We have had a number of Mensa threads over the past few years. There are several folks here who have been members in the past (myself for one), and several others who could have joined, but saw no reason, and others who know people that are members.

    If you like Scrabble, then maybe it's worth joining, but other than that there is very little reason to be a member. As far as intelligent online conversation (that's what I was looking for) the Mensa chat areas (a Compuserve forum and a listserve) paled in comparison to right here in PF.

    The listserve, especially, was dominated by hugely arrogant "more mensa than you" personalities. The Compuserve forum was OK, but even there I was not impressed. Evidently many mensans believe their high IQ means they are right. And although few I encountered had any scientific background, they felt that their personal theories of the universe has equal merit with those of Einstein, etc. About the twelfth time I heard "but that's only a theory!" I had to leave. I couldn't abide it, not worth it.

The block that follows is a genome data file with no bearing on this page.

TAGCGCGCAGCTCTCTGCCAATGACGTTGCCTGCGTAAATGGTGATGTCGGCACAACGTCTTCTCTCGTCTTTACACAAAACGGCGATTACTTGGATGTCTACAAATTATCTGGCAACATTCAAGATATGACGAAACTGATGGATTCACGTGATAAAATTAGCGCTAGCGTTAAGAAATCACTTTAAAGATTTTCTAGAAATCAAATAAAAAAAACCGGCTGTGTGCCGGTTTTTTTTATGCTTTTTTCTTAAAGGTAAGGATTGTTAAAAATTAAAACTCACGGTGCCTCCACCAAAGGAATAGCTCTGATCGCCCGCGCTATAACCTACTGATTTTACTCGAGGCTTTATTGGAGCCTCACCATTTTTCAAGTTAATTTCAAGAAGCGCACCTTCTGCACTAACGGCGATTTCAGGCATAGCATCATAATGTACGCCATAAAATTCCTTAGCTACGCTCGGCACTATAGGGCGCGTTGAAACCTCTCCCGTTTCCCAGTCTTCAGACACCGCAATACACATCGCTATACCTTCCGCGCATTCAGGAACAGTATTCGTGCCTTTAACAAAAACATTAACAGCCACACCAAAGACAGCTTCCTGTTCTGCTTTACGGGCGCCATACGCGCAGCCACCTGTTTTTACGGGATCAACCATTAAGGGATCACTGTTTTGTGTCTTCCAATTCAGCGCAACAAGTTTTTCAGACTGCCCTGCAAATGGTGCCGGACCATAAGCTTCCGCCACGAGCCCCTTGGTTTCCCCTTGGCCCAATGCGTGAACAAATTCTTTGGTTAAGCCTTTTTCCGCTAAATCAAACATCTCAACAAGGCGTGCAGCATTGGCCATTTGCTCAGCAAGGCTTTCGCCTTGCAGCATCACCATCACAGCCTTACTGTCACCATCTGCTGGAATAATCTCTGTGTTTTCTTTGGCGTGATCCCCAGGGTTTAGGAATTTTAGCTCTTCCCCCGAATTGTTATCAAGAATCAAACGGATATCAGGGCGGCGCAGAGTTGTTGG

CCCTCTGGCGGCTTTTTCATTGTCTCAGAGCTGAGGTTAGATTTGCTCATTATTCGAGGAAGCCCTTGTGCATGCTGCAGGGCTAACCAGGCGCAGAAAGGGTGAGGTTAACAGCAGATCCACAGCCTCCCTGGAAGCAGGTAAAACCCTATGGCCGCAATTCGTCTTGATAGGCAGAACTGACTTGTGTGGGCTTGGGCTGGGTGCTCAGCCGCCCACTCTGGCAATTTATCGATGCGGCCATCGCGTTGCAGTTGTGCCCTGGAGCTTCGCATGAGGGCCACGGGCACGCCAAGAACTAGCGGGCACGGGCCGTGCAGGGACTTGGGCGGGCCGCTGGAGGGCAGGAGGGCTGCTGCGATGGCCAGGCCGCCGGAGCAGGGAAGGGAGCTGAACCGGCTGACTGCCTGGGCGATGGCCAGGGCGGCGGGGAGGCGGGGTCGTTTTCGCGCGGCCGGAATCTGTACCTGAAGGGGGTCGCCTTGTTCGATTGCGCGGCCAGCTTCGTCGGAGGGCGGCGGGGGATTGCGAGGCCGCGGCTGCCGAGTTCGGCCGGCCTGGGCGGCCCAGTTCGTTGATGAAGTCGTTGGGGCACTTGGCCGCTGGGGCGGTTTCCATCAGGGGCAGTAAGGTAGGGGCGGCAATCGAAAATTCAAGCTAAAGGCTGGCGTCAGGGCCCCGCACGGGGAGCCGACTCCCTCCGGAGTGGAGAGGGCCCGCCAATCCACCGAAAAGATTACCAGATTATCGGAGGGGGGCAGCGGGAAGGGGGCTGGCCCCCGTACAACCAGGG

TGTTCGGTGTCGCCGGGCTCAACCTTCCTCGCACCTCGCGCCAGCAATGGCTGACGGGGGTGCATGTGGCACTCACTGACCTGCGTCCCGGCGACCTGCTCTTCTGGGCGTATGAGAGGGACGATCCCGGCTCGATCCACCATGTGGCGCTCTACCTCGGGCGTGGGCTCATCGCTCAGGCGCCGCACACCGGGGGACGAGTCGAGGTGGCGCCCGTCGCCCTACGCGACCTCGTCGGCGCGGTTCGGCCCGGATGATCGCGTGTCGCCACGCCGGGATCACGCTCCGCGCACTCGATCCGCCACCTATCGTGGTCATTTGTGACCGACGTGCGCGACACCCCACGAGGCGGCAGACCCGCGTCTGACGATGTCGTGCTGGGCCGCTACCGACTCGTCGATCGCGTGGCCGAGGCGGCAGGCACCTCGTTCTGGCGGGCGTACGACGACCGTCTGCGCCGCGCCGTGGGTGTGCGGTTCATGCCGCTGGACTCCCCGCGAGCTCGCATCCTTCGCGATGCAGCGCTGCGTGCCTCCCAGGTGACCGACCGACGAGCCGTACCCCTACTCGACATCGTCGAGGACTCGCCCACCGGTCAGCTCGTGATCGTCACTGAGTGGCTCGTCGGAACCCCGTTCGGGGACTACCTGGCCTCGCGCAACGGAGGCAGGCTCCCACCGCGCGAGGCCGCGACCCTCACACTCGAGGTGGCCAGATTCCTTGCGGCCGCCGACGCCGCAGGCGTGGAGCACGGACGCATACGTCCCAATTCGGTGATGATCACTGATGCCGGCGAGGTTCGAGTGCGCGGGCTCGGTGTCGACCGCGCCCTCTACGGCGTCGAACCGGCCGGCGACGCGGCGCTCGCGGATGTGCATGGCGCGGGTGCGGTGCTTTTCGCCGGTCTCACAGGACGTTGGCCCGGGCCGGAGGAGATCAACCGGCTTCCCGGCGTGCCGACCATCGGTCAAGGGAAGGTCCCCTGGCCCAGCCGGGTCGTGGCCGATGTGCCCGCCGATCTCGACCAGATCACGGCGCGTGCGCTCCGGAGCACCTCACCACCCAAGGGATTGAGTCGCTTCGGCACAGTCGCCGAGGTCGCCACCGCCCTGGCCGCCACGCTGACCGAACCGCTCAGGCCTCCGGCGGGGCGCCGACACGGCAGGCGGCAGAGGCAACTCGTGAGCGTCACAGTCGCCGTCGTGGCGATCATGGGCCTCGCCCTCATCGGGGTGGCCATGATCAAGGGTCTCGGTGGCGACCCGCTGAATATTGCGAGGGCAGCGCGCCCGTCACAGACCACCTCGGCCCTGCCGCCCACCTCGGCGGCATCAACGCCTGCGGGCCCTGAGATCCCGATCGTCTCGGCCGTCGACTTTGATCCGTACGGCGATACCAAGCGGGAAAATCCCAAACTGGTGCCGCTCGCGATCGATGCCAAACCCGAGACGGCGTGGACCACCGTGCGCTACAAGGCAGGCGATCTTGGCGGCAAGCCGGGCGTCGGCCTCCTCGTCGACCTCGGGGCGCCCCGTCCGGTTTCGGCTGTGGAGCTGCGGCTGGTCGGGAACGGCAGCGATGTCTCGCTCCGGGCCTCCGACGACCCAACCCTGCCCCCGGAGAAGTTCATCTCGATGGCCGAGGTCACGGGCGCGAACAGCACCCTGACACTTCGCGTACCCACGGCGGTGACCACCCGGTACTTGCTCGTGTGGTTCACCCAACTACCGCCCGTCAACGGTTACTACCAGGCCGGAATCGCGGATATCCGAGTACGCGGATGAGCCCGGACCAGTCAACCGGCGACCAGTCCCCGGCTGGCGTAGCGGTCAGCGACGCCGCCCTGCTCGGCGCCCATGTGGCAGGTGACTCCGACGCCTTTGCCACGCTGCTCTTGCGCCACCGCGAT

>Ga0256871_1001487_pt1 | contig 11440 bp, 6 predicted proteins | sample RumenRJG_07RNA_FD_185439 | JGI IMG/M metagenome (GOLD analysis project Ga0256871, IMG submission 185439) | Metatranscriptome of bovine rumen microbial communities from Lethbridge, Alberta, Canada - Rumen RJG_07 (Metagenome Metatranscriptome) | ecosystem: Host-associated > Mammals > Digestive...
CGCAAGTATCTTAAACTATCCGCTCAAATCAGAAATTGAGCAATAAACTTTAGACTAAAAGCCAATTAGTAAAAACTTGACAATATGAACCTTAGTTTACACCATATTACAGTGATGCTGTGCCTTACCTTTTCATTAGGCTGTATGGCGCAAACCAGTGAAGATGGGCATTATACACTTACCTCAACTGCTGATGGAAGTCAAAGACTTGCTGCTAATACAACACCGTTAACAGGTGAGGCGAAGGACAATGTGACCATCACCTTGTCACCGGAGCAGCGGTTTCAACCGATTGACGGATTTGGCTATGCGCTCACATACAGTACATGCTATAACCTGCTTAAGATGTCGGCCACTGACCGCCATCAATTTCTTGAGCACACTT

Everything you need is right here.
     
  17. Nov 9, 2008 #16

    Jonathan Scott

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    Thanks - that seems to be true.

    Now if only I could find a way to filter out the stuff I don't need, then life would be perfect.
     
  18. Nov 9, 2008 #17

    OmCheeto

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    Argh. The voices. Please make them stop....

     
  19. Nov 9, 2008 #18

    brewnog

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    What an idiot. No offence like.
     
  20. Nov 9, 2008 #19

    wolram

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    My IQ went around the clock and stopped at 90.
     
  21. Nov 9, 2008 #20

    Chi Meson

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    90°? As in π/2?